Camera
Model
Viewfinder
(Type or
000 dots)
Control
Panel
(yes/no)
LCD
Size
(inch)
LCD
Resolution
(000 dots)
LCD
Attach-
ment
Touch
Screen
(yes/no)
Mech
Shutter
Speed
Shutter
Flaps
(1/sec)
Built-in
Flash
(yes/no)
Built-in
Image
Stab
1.
 
Canon M200none n 3.0 1040 tilting Y 1/4000s 6.1 Y n
2.
 
Nikon Z6 II3690 Y 3.2 2100 tilting Y 1/8000s 14.0 n Y
3.
 
Canon M50 Mark II2360 n 3.0 1040 swivel Y 1/4000s 10.0 Y n
4.
 
Canon SL3optical n 3.0 1040 swivel Y 1/4000s 5.0 Y n
5.
 
Canon M502360 n 3.0 1040 swivel Y 1/4000s 10.0 Y n
6.
 
Canon SX740none n 3.0 922 tilting n 1/3200s 10.0 Y Y
7.
 
Canon T7optical n 3.0 920 fixed n 1/4000s 3.0 Y n
8.
 
Canon SX702360 n 3.0 922 swivel n 1/2000s 10.0 Y Y
9.
 
Canon M100none n 3.0 1040 tilting Y 1/4000s 6.1 Y n
10.
 
Canon M10none n 3.0 1040 tilting Y 1/4000s 4.6 Y n
11.
 
Canon Mnone n 3.0 1040 fixed Y 1/4000s 4.3 n n
12.
 
Fujifilm XF10none n 3.0 1040 fixed Y 1/4000s 6.0 Y n
13.
 
Nikon D780optical Y 3.2 2359 tilting Y 1/8000s 12.0 n n
14.
 
Nikon Z53690 n 3.2 1040 tilting Y 1/8000s 4.5 n Y
15.
 
Nikon Z7 II3690 Y 3.2 2100 tilting Y 1/8000s 10.0 n Y
16.
 
Nikon Z63690 Y 3.2 2100 tilting Y 1/8000s 12.0 n Y
17.
 
Panasonic S52360 n 3.0 1840 full-flex Y 1/8000s 7.0 n Y

One difference between the cameras concerns the presence of an on-board flash. The M200 has one, while the Z6 II does not. While the built-in flash of the M200 is not very powerful, it can at times be useful as a fill-in light.

The M200 has an articulated LCD that can be turned to be front-facing. This characteristic will be appreciated by vloggers and photographers who are interested in snapping selfies. In contrast, the Z6 II does not have a selfie-screen.

The reported shutter speed information refers to the use of the mechanical shutter. Yet, some cameras only have an electronic shutter, while others have an electronic shutter in addition to a mechanical one. In fact, the Z6 II is one of those camera that have an additional electronic shutter, which makes completely silent shooting possible. However, this mode is less suitable for photographing moving objects (risk of rolling shutter) or shooting under artificial light sources (risk of flickering).

The Nikon Z6 II has an intervalometer built-in. This enables the photographer to capture time lapse sequences, such as flower blooming, a sunset or moon rise, without purchasing an external camera trigger and related software.

The M200 writes its imaging data to SDXC cards, while the Z6 II uses CFexpress or SDXC cards. The Z6 II features dual card slots, which can be very useful in case a memory card fails. In contrast, the M200 only has one slot. The Z6 II supports UHS-II cards (Ultra High Speed data transfer of up to 312 MB/s), while the M200 can use UHS-I cards (up to 104 MB/s).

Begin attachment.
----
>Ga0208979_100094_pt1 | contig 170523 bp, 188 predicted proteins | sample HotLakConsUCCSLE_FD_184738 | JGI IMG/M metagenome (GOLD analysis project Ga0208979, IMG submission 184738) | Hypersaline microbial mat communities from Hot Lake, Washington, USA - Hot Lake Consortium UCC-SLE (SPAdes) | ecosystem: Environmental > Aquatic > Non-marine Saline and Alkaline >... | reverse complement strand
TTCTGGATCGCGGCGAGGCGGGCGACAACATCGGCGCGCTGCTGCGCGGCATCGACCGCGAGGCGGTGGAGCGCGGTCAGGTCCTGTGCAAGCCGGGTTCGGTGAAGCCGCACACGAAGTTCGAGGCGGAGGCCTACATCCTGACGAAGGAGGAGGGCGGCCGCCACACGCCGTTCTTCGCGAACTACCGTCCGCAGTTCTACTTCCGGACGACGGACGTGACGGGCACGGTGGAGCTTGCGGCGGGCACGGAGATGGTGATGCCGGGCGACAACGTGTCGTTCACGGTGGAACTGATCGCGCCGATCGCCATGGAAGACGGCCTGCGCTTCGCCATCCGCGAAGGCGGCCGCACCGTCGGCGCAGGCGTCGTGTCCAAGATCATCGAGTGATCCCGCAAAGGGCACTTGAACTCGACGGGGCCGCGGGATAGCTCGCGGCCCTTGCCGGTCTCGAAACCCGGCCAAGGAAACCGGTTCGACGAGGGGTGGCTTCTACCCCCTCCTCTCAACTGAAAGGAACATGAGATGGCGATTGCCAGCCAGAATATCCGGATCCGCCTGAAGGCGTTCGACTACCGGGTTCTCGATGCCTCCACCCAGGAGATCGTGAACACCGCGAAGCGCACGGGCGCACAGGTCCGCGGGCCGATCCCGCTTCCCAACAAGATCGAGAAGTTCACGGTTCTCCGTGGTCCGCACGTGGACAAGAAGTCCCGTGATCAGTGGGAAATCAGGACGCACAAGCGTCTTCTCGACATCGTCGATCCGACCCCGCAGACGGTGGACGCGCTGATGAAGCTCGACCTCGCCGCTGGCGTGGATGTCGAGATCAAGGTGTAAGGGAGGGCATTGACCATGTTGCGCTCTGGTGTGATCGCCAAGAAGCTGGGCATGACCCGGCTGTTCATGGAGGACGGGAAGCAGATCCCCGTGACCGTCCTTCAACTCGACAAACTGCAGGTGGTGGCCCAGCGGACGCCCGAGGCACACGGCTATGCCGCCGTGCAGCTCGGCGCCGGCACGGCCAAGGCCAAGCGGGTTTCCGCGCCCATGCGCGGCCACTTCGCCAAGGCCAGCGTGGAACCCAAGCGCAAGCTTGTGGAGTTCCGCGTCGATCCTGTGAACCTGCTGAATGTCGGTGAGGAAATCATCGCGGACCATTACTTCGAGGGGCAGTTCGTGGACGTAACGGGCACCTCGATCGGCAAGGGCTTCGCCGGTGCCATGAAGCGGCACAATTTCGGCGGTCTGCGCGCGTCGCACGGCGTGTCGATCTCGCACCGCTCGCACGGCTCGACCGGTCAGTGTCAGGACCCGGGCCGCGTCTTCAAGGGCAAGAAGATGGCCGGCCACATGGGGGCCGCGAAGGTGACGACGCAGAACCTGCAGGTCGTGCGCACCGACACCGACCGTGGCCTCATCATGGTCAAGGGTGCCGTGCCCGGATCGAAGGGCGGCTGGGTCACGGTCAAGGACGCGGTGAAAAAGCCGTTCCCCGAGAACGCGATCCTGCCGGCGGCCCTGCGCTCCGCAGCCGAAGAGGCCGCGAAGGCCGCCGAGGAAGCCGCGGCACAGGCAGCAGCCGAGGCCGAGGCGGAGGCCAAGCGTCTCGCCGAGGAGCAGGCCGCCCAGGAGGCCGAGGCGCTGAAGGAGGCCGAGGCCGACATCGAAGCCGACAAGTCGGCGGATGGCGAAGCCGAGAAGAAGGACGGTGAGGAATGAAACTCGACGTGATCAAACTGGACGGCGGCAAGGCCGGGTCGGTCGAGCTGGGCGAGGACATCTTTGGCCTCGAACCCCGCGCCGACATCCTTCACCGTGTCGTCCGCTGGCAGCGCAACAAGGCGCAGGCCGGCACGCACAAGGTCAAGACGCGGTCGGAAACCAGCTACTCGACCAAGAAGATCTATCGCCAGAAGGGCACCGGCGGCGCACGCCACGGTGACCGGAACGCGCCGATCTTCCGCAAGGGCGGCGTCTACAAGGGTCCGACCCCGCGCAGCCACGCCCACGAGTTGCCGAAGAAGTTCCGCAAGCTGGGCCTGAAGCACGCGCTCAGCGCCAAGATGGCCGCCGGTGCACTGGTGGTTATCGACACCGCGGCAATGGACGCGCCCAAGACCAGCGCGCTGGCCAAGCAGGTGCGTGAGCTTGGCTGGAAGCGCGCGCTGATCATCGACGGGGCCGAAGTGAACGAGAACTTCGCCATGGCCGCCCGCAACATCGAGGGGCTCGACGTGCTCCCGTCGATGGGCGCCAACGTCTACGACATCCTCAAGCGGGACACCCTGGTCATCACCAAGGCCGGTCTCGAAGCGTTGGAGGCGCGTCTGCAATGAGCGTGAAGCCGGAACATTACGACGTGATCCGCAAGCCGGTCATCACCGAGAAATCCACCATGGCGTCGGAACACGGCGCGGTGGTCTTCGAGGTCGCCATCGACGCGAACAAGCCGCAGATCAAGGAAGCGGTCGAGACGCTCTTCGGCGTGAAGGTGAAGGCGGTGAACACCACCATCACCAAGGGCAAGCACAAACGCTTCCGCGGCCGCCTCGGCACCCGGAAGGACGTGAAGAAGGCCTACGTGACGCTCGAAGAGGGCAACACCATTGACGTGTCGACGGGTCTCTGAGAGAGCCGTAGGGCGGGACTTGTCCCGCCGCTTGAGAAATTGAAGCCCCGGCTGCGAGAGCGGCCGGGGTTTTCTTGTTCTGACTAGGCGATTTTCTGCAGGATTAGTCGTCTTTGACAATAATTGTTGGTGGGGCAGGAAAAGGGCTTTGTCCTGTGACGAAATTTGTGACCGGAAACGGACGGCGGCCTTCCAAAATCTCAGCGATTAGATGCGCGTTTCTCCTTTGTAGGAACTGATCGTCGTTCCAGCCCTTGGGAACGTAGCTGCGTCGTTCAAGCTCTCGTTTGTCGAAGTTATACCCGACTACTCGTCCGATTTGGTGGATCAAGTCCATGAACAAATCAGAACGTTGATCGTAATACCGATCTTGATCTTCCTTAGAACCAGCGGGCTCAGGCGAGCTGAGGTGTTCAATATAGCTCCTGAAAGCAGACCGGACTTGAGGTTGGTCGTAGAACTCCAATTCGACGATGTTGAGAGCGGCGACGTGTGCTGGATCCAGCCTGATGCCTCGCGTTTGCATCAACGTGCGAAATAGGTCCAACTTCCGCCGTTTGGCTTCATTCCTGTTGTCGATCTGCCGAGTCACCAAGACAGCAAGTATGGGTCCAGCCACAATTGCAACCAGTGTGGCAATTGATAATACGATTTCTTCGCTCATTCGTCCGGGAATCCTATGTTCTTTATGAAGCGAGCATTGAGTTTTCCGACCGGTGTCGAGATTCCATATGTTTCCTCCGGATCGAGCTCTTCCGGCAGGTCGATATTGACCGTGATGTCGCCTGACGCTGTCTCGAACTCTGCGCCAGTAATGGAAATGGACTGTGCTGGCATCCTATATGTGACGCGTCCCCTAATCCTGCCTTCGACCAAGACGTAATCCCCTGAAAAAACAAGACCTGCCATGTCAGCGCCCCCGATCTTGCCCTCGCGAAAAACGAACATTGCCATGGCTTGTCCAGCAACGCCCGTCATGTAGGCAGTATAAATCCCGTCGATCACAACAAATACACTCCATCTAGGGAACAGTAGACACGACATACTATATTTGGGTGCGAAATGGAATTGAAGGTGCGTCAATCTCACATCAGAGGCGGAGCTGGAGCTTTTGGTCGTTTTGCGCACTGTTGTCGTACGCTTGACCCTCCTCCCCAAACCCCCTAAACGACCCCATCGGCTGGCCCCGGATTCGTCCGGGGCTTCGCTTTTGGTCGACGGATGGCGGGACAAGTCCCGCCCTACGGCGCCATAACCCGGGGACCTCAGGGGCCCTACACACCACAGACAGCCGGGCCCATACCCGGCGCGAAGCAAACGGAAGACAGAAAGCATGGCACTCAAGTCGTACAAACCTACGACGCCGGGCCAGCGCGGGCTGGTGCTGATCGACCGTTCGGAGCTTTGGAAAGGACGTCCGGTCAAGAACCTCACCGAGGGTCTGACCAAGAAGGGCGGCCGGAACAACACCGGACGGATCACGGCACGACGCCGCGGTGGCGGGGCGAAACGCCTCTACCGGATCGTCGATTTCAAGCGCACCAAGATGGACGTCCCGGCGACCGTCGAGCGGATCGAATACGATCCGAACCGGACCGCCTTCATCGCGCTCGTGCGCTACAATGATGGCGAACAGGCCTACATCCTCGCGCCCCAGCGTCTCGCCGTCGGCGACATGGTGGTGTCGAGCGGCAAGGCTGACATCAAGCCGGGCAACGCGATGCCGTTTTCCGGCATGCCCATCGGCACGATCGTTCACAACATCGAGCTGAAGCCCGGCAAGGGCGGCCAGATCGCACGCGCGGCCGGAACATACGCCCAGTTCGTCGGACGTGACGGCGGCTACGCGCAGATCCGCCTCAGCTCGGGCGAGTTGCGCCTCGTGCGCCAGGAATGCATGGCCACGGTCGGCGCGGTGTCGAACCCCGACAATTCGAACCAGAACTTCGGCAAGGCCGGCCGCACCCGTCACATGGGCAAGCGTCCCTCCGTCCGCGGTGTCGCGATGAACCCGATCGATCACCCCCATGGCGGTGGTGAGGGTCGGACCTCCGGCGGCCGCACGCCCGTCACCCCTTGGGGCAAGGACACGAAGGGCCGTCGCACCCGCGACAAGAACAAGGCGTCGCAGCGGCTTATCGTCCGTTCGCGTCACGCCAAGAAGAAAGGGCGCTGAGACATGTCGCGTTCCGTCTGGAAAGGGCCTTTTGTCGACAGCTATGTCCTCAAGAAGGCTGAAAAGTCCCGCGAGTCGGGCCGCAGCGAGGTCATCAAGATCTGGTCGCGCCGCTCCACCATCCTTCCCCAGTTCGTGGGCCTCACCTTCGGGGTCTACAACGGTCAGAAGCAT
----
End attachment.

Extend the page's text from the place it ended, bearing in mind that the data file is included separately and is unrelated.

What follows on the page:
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Connectivity comparison

For some imaging applications, the extent to which a camera can communicate with its environment can be an important aspect in the camera decision process. The table below provides an overview of the connectivity of the Canon EOS M200 and Nikon Z6 II and, in particular, the interfaces the cameras (and selected comparators) provide for accessory control and data transfer.

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Input-Output Connections
    Camera
Model
Hotshoe
Port
Internal
Microphone
Internal
Speaker
Microphone
Port
Headphone
Port
HDMI
Port
USB
Port
WiFi
Support
NFC
Support
Bluetooth
Support
1.
 
Canon M200-stereomono--micro2.0Y-Y
2.
 
Nikon Z6 IIYstereomonoYYmicro3.2Y-Y
3.
 
Canon M50 Mark IIYstereomonoY-micro2.0Y-Y
4.
 
Canon SL3YstereomonoY-mini2.0Y-Y
5.
 
Canon M50YstereomonoY-micro2.0Y-Y
6.
 
Canon SX740-stereomono--micro2.0Y-Y
7.
 
Canon T7Ymonomono--mini2.0YY-
8.
 
Canon SX70-stereomonoY-micro2.0Y-Y
9.
 
Canon M100-stereomono--micro2.0YYY
10.
 
Canon M10-stereomono--mini2.0YY-
11.
 
Canon MYstereomonoY-mini2.0---
12.
 
Fujifilm XF10-stereomonoY-micro2.0Y-Y
13.
 
Nikon D780YstereomonoYYmini3.1Y-Y
14.
 
Nikon Z5YstereomonoYYmicro3.2Y-Y
15.
 
Nikon Z7 IIYstereomonoYYmicro3.2Y-Y
16.
 
Nikon Z6YstereomonoYYmicro3.1Y-Y
17.
 
Panasonic S5YstereomonoYYmicro3.2Y-Y

It is notable that the Z6 II has a headphone jack, which makes it possible to attach external headphones and monitor the quality of sound during the recording process. The M200 lacks such a headphone port.

Both the M200 and the Z6 II are recent models that are part of the current product line-up. The M200 replaced the earlier Canon M100, while the Z6 II followed on from the Nikon Z6. Further information on the two cameras (e.g. user guides, manuals), as well as related accessories, can be found on the official Canon and Nikon websites.

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Review summary

So what is the bottom line? Is the Canon M200 better than the Nikon Z6 II or vice versa? Below is a summary of the relative strengths of each of the two contestants.